Friday, July 29, 2005

Welcome to Taiwan, COL Wilner

Previously, in our back and forth on China's ability to invade Taiwan, Michael Turton (of The View From Taiwan) identified friction between allies as a possible weakpoint in the defense of Taiwan:
In short, the US-Japan-Taiwan alliance is like the WWII ABCD alliance, one that looks great on paper, but whose mutual fighting qualities are likely to disintegrate under the pressure of serious warfare from a determined opponent.
I replied here, but the conclusion can be summed up as:
Should the militaries of those countries be working with one another to address those concerns in advance of such a conflict? They should and they are.
I offer this background because in the very near future Colonel Al Wilner (US Army) will be joining the staff of the American Institute Taiwan (AIT), America's de facto embassy Taiwan. The reason COL Wilner's arrival is important is the absence of the letters RET after his rank. COL Wilner is an active duty army officer--the first active duty officer to serve in AIT since in over a quarter century.

China is not happy. The China Daily said of the replacement of civilian contractors with non-uniformed active duty servicemen:
It is a betrayal of the US pledges in the 1978 documents forging Sino-US diplomatic ties.
An AIT spokesman spoke of the change when it first came to light:
"Historically, AIT has hired retired American military officers as contractors to coordinate defence assistance to Taiwan," said AIT spokeswoman Dana Smith.

"Non-uniformed, active-duty military and Department of Defense civilian personnel will now replace these contractors. They are being detailed to the American Institute in Taiwan as part of the normal rotation of personnel."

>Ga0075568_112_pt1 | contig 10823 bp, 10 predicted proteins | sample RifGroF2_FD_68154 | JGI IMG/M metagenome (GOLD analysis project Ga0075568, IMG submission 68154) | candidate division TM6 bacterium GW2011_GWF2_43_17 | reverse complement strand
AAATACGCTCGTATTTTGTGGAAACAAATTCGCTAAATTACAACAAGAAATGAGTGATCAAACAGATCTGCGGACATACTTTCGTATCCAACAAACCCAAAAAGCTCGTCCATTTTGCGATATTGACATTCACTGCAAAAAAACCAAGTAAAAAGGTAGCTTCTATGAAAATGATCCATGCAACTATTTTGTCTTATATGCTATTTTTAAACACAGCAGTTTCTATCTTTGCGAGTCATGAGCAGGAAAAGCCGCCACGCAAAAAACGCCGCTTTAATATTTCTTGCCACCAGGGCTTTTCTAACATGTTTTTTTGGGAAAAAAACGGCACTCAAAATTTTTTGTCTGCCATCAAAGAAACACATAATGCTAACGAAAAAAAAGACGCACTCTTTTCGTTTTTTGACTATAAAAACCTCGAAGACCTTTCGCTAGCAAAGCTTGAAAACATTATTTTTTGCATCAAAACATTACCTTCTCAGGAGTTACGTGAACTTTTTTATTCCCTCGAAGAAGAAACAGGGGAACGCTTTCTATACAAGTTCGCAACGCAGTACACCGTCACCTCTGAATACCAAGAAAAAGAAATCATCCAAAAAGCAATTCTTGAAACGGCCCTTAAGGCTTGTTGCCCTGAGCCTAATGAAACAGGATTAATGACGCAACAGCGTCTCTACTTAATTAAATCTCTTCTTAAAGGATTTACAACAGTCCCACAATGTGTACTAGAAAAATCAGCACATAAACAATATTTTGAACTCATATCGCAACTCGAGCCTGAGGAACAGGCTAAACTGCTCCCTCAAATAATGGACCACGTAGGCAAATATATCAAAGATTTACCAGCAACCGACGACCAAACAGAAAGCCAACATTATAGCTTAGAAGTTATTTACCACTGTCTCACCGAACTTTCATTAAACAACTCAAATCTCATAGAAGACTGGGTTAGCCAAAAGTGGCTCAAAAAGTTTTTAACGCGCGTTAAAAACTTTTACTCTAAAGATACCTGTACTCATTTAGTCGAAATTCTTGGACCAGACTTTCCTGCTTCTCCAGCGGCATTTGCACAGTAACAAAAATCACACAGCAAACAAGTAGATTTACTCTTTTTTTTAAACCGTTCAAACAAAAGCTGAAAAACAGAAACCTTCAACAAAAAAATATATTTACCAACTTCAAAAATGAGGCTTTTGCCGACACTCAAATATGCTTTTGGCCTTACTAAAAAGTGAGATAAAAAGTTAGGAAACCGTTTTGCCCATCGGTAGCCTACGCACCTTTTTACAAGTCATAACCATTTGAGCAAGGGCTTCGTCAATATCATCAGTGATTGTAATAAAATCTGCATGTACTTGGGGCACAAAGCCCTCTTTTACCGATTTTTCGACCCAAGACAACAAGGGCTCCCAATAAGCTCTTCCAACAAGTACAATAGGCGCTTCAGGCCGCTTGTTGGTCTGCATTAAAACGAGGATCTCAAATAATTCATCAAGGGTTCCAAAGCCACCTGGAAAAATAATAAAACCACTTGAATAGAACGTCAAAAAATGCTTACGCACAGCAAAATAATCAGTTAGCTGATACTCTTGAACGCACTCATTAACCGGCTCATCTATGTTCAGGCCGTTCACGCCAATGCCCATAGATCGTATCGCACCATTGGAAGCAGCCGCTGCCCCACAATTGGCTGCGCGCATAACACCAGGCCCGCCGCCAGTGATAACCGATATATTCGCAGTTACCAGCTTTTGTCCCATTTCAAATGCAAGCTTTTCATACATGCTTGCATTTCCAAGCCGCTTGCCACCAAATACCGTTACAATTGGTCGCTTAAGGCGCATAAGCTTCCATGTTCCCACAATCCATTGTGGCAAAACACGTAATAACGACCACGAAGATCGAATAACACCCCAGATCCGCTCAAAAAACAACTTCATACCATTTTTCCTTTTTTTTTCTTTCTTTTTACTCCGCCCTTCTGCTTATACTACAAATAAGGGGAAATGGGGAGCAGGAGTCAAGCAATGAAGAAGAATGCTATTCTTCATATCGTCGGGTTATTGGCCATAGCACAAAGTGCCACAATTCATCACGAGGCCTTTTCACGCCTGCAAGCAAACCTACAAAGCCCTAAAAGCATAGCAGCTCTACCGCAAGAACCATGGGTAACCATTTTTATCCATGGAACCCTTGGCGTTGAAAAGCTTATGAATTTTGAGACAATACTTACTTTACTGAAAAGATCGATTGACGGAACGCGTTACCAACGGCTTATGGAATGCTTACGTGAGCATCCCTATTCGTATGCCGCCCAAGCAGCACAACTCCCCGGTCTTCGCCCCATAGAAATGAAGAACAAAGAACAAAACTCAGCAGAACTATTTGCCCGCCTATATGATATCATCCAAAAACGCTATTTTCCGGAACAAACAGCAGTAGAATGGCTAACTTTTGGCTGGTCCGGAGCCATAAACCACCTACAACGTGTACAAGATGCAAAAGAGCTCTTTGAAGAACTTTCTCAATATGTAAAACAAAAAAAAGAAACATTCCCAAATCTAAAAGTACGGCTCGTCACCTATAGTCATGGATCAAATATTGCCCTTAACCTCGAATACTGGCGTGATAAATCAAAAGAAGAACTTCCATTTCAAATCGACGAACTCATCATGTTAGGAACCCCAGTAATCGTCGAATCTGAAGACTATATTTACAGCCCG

But Smith was swift to add that "our policy towards Taiwan has not changed."

"This is simply an effort to promote administrative efficiency in personnel matters, nothing more." (source, scroll down)
The administrative argument is hardly convincing. The US military could simply ask COL Wilner to leave the active army officially and could reinstate him with appropriate compensation in rank and grade at the end of his three year term. This was done years ago for those Flying Tigers who wished to rejoin the military after their service to the ROC military. I suspect this is the same system that has been used by AIT in the past to acquire 'retired military officers as contractors.' Another possibility would be switching COL Wilner from active duty to reserve (either active or inactive) during his stay in Taiwan. I am not advocating that any of those actions occur, but simply pointing out that if the problem was administrative it could be easily addressed without the need to deploy active duty officers. Additionally, COL Wilner is not the only active duty officer who will arrive at AIT.

The real impetus for the change can be found in a Taipei Times article, which quotes Jane's Defense Weekly:
Jane's says the change results from a bill passed by the US Congress in 2002, allowing for the posting of US military personnel to Taiwan if it is deemed to be "in the national interest of the US."

In light of the rise of China's ability to threaten America's ally in freedom, the ROC, the US government has recognized that closer military ties with the Republic are "in the national interest of the US." Therefore, let me be the first to welcome COL Al Wilner to Taiwan and thank him for bringing the militaries of the United States and the Republic of China closer together.